10. Word meaning "the honey-fungus" and the armlet-like frill on its stalk for which it is named (10#, 7).

Round 5

Play has resumed as of 14:30 EDT. Tim loses a challenge to Adam on COREMIAS*, which would be a double plural of COREMIUM (a mycological term). Chris challenges off Evan's outplay ARCHIVER* and then bingoes out with UNTANNED, Lloyd challenges off John's TRASHLIKE* (hooked from RASHLIKE).

The round runs quite late at one table, where Dean recounted a ten-point loss to Jason. Canada wins 4-3 and trails 16-19 overall.

Round 6

Robin challenges off Dave W's DATINGS#. The boards are getting quite staggered because of the late Dean-Jason game last round; Chris has gone up to his room to watch TV because his next opponent, Dean, had just started playing his previous game.

U.S.A. wins 4-3 and widens their lead to 23-19.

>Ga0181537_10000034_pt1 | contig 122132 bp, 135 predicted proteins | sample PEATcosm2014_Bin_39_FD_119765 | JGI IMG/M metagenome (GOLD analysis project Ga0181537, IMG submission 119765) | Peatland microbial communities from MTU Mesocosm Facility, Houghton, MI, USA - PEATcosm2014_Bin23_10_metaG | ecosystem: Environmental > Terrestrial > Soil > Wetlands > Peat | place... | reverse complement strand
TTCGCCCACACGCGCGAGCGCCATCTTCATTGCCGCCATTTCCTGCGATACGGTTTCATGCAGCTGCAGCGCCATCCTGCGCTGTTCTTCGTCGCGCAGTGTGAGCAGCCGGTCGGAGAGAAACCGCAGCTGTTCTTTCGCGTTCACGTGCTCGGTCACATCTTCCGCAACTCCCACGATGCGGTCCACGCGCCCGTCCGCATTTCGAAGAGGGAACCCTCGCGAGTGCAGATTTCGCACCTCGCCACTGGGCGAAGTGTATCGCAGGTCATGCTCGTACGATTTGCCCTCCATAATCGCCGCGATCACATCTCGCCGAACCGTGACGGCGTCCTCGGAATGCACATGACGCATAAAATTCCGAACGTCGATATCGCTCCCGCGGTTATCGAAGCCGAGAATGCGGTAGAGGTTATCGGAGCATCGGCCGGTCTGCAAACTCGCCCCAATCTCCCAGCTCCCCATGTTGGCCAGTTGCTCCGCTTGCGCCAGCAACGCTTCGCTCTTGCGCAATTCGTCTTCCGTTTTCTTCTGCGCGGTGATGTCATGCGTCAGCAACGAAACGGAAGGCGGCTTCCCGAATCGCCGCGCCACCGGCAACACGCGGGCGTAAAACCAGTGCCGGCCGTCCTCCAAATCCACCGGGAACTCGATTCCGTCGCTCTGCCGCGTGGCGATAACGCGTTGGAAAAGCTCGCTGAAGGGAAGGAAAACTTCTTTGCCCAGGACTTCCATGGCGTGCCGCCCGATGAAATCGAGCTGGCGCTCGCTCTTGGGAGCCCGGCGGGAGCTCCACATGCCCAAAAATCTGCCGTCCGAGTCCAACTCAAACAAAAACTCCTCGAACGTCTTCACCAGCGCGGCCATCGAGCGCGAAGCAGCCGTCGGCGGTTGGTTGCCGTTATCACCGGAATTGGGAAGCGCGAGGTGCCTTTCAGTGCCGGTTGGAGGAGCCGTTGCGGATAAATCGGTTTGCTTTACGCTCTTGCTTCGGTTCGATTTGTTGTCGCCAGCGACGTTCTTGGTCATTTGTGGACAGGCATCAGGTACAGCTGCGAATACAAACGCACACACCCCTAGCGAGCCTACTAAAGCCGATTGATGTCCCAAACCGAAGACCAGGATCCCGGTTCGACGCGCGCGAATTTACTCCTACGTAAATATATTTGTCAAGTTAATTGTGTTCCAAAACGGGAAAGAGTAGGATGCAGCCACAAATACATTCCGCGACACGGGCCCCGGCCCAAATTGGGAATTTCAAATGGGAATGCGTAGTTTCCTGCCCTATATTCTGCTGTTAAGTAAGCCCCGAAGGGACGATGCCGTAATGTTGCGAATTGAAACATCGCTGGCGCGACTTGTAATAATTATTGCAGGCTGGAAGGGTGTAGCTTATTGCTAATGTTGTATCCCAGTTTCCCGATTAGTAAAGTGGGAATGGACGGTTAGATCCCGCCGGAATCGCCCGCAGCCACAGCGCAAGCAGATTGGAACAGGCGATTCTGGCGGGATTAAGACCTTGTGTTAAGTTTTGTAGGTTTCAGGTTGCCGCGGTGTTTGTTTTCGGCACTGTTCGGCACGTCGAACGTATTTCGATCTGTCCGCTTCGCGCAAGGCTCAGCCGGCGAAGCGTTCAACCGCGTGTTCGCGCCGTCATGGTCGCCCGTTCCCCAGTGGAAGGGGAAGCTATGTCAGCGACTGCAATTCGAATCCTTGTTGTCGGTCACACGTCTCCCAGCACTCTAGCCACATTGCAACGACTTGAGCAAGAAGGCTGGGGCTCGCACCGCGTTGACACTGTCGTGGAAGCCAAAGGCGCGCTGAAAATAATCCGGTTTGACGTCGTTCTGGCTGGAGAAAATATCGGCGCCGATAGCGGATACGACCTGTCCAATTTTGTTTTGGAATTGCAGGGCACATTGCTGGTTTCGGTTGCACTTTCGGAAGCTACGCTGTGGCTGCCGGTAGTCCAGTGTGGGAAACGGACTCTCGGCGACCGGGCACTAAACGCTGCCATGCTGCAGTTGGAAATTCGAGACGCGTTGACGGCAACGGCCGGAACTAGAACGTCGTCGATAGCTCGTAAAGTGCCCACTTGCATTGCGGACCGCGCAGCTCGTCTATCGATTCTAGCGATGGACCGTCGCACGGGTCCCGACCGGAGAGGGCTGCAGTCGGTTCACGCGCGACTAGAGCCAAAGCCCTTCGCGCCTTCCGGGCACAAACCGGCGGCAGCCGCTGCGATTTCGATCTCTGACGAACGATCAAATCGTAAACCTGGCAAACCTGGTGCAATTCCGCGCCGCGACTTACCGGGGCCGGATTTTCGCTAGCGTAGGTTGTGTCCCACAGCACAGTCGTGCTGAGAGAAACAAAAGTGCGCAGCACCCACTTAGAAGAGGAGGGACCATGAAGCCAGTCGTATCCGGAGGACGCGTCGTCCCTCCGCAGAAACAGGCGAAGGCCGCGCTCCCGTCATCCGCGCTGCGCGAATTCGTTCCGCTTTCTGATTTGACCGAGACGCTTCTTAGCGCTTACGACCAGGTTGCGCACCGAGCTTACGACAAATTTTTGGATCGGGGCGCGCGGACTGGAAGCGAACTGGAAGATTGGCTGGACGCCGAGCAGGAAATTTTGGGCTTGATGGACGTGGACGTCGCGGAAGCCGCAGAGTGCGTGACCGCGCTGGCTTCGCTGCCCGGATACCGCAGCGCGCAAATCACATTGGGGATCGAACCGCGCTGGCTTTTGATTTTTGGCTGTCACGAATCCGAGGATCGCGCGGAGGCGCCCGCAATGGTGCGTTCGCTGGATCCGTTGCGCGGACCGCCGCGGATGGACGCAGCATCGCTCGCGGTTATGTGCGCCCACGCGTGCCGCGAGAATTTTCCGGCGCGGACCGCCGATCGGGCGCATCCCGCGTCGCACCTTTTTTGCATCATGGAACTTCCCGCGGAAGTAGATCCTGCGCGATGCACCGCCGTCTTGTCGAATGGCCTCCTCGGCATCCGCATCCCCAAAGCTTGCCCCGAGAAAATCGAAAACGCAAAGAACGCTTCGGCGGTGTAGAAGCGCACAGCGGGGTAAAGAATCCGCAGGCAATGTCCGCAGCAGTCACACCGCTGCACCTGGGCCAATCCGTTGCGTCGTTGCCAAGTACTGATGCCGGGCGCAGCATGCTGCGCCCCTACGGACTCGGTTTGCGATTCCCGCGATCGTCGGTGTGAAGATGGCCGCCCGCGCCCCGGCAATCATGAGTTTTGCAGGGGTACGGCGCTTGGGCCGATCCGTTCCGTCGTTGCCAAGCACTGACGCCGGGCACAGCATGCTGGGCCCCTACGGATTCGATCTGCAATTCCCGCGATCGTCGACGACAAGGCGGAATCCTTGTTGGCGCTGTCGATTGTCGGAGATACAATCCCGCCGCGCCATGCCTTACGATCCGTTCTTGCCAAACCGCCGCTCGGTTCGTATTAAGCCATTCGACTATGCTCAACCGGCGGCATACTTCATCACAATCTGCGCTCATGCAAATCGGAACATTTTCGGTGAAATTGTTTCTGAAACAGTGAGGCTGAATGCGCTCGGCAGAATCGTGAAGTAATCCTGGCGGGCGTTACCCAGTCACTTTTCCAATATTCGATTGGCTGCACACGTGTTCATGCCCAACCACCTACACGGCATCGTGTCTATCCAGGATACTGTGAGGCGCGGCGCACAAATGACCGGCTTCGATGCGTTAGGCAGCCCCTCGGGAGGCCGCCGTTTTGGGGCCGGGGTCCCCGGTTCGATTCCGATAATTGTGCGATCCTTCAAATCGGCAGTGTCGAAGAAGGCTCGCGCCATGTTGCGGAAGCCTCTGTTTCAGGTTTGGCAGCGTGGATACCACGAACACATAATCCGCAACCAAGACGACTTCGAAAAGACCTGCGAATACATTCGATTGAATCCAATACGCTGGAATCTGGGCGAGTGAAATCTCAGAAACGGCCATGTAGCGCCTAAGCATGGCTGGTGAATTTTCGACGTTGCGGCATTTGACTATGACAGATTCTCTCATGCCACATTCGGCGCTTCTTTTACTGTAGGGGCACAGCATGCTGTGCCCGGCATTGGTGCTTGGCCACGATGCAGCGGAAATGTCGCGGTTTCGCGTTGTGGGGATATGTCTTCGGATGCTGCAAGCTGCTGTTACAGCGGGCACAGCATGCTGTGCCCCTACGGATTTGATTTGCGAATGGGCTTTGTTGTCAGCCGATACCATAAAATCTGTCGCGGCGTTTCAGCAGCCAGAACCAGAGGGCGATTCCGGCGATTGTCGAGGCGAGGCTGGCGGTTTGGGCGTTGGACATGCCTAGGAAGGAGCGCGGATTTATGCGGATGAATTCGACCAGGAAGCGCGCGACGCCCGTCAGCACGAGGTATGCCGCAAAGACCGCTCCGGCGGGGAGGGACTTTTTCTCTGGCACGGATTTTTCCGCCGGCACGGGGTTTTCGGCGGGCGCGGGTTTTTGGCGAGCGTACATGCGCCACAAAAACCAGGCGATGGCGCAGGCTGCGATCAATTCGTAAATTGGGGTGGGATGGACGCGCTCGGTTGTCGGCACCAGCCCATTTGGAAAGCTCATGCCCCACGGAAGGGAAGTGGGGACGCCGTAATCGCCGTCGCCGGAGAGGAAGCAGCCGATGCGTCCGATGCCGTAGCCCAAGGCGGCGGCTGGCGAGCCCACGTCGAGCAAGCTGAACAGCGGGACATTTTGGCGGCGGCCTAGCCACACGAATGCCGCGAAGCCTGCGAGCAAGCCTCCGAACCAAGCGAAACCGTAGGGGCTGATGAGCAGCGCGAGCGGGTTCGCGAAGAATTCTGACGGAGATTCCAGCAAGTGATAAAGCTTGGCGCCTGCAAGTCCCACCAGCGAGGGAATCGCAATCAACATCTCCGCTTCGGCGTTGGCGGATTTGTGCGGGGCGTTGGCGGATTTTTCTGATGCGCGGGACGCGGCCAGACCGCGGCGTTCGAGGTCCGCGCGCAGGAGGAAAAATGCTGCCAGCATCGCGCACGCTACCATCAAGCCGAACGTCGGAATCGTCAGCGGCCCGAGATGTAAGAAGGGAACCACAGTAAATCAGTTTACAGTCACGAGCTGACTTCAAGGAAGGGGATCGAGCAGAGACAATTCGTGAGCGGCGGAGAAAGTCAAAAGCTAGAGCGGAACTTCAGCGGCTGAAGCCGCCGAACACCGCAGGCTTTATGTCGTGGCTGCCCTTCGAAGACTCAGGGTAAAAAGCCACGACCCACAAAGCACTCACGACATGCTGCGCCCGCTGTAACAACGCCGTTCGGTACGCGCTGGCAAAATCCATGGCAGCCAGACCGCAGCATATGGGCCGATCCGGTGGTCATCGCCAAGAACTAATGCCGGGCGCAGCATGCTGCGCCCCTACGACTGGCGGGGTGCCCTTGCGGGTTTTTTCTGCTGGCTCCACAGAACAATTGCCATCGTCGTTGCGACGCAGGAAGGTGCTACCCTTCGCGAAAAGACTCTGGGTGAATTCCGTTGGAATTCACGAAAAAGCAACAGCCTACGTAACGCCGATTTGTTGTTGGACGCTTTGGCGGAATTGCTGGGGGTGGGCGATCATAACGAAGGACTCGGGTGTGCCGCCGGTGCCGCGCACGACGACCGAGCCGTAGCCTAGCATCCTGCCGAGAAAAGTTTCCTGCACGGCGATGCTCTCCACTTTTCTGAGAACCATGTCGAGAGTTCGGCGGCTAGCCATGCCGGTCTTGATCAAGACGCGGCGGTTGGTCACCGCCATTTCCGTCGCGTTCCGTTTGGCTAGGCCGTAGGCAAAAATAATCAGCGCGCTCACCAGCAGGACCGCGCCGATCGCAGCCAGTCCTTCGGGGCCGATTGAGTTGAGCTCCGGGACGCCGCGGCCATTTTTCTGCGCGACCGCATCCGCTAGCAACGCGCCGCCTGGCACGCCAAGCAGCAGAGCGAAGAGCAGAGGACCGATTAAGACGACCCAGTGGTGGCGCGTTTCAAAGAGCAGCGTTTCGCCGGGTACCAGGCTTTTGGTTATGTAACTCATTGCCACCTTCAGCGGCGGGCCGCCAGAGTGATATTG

I experimented this round with using Quackle to enter a recorded game, and have a list of suggested corrections for Jason Katz-Brown and John O'Laughlin before I use it again, mostly having to do with typing efficiency and the exigencies of dealing with indecipherable handwriting.

Round 7

My chronology continues to become more complicated; Adam and Joey finished their game this round before Chris and Dean began theirs.

Dave B challenges off Jerry's BLINKISH. Dave goes on to win 472-384 and announces that he has scored the tieing game; we're 23-23 with three games still to finish this round. Joel scores the go-ahead point against Dave W and Robin an insurance win against Jason with a lovely endgame find. Canada is now up two games with just one game to report in (Dean vs. Chris) this round, and of course the 98 games in the second half of the tournament yet to be played. The round ends with Canada ahead 25-24.